Indirectly Criticizes the Modern Society in The Rainbow

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Lawrence’s View.

      Lawrence was not in favor of certain disruptive forces of modern, scientific and industrial civilization. These, he thought threatened the dignity, vitality and integrity of human individuals which shattered the beauty, liveliness and healthy influence of his natural environment to which man had an organic relationship. He brings out his bitter resentment of the Industrial System and as is usual with him, he chooses one of the characters to be his spokesman. In The Rainbow, he chooses Ursula to bring out his ideas and philosophy.

      Ursula's shock and hatred of the colliery town and the tenements of the workers is actually Lawrence's and is expressed thus:

"In the middle of the town was a large open, shapeless space, of black trodden- earth.... the place had the strange desolation of a ruin. The colliers hanging about in gangs—seemed not like living people, but like spectres. The rigidity of the black streets, the homogeneous amorphous sterility of the whole suggested death rather than life. There was no meeting place, no centre, no artery, no organic formation. There it lay, like the new foundations of red brick confusion rapidly spreading, like a skin disease...It was like some gruesome dream, some ugly, dead amorphous mood become concrete."

       Ursula is the modern emancipated woman who has broken away from the authority of her parents and lives her life in her own way. She is also not bound by the traditional pieties and sanctions. The corruption which has arisen because (of industrialization is somewhat brought out through the souls of Uncle Tom: and Miss Inger. It is further emphasized with a glimpse of the industrial town of Wiggiston:

"Ursula looked out of the window and saw the proud, demon-like colliery with her wheels twinkling in the heavens, the formless, squalid mass of the town lying aside. It was the squalid heap of side-shows. The pit was the main show, the rainson d'etre of it all."

      How terrible it was! There was a horrible fascination in it—human bodies and lives subjected in slavery to that symmetric master of the colliery. There was a swooning perverse satisfaction in it. For a moment she was dizzy.

      Then she recovered, felt herself in a great loneliness, wherein she was sad but free. No more would she subscribe to the great colliery, to the great machines which had taken us all captives. In her soul, she Was against it, she disowned even its power. It had only to be forsaken to be inane, meaningless. And she knew it was meaningless. But it needed a great, passionate effort of will on her part, seeing the colliery, still to maintain her knowledge that it was meaningless.'
Thus, Lawrence's own concept of the sad plight of human life in an industrial civilization is brought out through the views of Ursula in the novel.

System of Education.

      Lawrence once again makes use of Ursula in attacking his second target i.e. the system of education which was a burning issue of the times. Ursula wishes to shake out of the accepted norms of her times and wishes to be economically independent. But her illusions are shattered one by one in a series of bitter battles with her father. Her own initiative is defeated, her desire to leave home and start afresh thwarted and in desperation she accepts a job as an uncertified teacher in a school in a poor quarter in Ilkeston.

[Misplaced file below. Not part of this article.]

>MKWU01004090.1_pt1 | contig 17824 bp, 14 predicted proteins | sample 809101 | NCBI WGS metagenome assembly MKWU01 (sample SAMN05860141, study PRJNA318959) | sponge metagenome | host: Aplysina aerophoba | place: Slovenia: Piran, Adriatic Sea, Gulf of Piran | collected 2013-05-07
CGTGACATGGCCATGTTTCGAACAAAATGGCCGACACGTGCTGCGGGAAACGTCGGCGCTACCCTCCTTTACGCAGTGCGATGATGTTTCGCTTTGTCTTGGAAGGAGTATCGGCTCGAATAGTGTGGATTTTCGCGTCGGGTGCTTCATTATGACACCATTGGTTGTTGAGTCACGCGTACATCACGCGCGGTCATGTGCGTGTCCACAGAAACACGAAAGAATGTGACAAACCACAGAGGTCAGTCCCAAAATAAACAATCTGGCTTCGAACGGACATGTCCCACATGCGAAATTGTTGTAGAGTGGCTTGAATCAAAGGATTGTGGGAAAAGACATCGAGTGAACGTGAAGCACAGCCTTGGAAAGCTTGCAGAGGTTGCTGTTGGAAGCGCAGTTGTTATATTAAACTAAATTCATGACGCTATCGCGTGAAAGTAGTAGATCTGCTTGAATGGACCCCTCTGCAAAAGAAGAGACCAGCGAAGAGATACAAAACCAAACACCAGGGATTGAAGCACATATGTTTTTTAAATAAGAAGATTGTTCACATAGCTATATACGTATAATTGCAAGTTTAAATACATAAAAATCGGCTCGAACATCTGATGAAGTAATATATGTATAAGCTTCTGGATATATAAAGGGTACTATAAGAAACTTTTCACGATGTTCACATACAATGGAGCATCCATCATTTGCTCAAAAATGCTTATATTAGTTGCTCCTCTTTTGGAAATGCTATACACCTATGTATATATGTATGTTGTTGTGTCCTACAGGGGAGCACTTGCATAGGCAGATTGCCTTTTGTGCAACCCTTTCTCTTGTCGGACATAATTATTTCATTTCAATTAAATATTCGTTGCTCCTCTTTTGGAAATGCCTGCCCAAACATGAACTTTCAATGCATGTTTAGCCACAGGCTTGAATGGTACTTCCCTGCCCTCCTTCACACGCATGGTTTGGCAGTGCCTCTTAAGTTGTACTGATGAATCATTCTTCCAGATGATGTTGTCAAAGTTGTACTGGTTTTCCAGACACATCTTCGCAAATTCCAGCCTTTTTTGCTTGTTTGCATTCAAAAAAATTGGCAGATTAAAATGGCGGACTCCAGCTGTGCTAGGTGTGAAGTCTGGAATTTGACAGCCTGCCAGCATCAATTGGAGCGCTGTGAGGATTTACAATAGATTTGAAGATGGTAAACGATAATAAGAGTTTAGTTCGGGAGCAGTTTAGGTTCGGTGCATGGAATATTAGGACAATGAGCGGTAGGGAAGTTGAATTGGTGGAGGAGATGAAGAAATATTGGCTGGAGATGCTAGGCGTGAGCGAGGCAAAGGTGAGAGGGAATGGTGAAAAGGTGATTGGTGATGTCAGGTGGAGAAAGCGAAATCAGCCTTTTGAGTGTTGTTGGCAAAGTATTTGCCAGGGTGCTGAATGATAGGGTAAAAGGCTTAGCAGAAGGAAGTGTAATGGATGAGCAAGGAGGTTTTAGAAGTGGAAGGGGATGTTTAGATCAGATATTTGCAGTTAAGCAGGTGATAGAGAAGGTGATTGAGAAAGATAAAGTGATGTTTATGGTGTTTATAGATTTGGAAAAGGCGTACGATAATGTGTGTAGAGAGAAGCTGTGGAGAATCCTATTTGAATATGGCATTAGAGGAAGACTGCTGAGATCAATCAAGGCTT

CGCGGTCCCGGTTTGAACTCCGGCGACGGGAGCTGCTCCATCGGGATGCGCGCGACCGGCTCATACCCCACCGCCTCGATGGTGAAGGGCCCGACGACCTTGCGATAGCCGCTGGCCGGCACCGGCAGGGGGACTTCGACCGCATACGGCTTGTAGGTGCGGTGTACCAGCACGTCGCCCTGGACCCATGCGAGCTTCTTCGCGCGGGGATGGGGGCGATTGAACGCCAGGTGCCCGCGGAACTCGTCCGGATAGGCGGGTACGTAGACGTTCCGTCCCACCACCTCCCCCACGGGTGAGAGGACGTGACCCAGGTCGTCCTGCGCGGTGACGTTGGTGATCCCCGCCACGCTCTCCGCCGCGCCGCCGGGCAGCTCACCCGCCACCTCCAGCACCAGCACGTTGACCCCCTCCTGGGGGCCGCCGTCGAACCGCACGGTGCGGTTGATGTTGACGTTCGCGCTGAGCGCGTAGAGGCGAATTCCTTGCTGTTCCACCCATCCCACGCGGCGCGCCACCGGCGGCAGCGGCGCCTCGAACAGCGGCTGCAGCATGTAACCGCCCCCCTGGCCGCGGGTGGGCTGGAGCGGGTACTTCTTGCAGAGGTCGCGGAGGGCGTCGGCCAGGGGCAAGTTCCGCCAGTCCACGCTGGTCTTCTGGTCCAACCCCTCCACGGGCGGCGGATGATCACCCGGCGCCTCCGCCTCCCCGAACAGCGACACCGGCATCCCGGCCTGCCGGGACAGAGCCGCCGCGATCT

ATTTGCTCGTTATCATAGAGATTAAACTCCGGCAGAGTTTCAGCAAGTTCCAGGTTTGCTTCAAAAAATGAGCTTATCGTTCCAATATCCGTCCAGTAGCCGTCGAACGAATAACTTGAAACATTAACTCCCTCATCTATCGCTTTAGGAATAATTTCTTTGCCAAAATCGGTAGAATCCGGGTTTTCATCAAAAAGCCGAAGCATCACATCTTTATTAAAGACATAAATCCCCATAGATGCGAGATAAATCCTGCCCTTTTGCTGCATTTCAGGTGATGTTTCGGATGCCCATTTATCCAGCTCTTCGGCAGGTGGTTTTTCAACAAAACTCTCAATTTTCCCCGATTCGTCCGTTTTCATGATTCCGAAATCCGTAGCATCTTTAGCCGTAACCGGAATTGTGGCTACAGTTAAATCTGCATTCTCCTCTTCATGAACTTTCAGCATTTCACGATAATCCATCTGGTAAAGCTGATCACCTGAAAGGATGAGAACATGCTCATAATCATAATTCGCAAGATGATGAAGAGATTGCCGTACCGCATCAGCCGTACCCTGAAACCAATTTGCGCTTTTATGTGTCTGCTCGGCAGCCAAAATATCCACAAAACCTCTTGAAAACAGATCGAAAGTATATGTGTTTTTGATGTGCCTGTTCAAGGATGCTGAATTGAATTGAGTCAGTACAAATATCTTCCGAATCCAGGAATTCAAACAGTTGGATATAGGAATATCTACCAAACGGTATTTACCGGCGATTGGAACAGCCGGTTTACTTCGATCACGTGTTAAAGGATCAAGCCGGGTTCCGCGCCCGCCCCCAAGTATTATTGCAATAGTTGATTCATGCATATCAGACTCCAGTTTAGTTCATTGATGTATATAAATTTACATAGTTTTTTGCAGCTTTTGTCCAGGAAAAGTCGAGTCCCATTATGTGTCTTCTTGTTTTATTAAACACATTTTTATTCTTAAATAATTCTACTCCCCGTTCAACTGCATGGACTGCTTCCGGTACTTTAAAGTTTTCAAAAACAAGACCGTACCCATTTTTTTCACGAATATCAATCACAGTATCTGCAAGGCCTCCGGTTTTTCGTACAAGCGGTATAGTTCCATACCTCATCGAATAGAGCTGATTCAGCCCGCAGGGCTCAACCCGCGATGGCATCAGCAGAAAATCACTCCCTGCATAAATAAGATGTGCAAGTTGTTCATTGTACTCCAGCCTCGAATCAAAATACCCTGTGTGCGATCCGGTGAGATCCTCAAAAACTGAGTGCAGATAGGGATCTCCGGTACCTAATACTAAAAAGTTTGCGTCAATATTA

Lawrence's account of Ursula's experiences in this school is very subjective and the whole episode is both distressing and unsatisfying. Ursula approaches her new job with high ideals and excited hopes:

“She dreamed how she would make the little, ugly children love her. She would be so personal. Teachers were always so hard and impersonal. There was no vivid relationship. She would make everything personal and vivid, she would give herself, she would give, give, give all her great stories of wealth to her children, she would make them so happy; and they would prefer her to any teacher on the face of the earth... She would be the gleaming Sun of the school, the children would blossom like little weeds, the teachers like tall, hard plants would burst into rare flowers.”

      Her first day dawns with a sense of disillusion. The arrival of the other teachers and the children does not give Ursula much confidence; she finds the teachers 'so cock-sure and so busy' and when she meets her class they are 'jerking their shoulders, tossing their hair, nudging, writhing, staring, grinning, whispering and twisting.'

      The picture which Lawrence gives of the school is a highly critical one; the regimentation, the disciplinarian methods, the brutal canings are offset by no positive aspect of education. Ursula is thrown into her first day of teaching with no training and with scant assistance either from the headmaster or from the other teacher. Ursula can succeed only by dominating the children and intimidating them both physically and spiritually. It is a jaundiced view of education which reflects Lawrence’s own experiences as a pupil-teacher in 1902. He sees education as a battle between the weak and the slightly less weak and appears to believe that children must be subjugated before they can be educated.

      Lawrence’s opposition of the materialistic outlook which makes everything subservient to money is brought out in an angry outburst of Ursula:

"I do not want an aristocracy—but aristocracy of birth, not of money. Who are the aristocrats now? Who are chosen as the best to rule? Those who have money and the brains for money. It doesn't matter, what else they have: but they must have money-brains because they are ruling in the name of money.”

      Thus, making Ursula, his spokesman, Lawrence brings out his criticism of the modem society.

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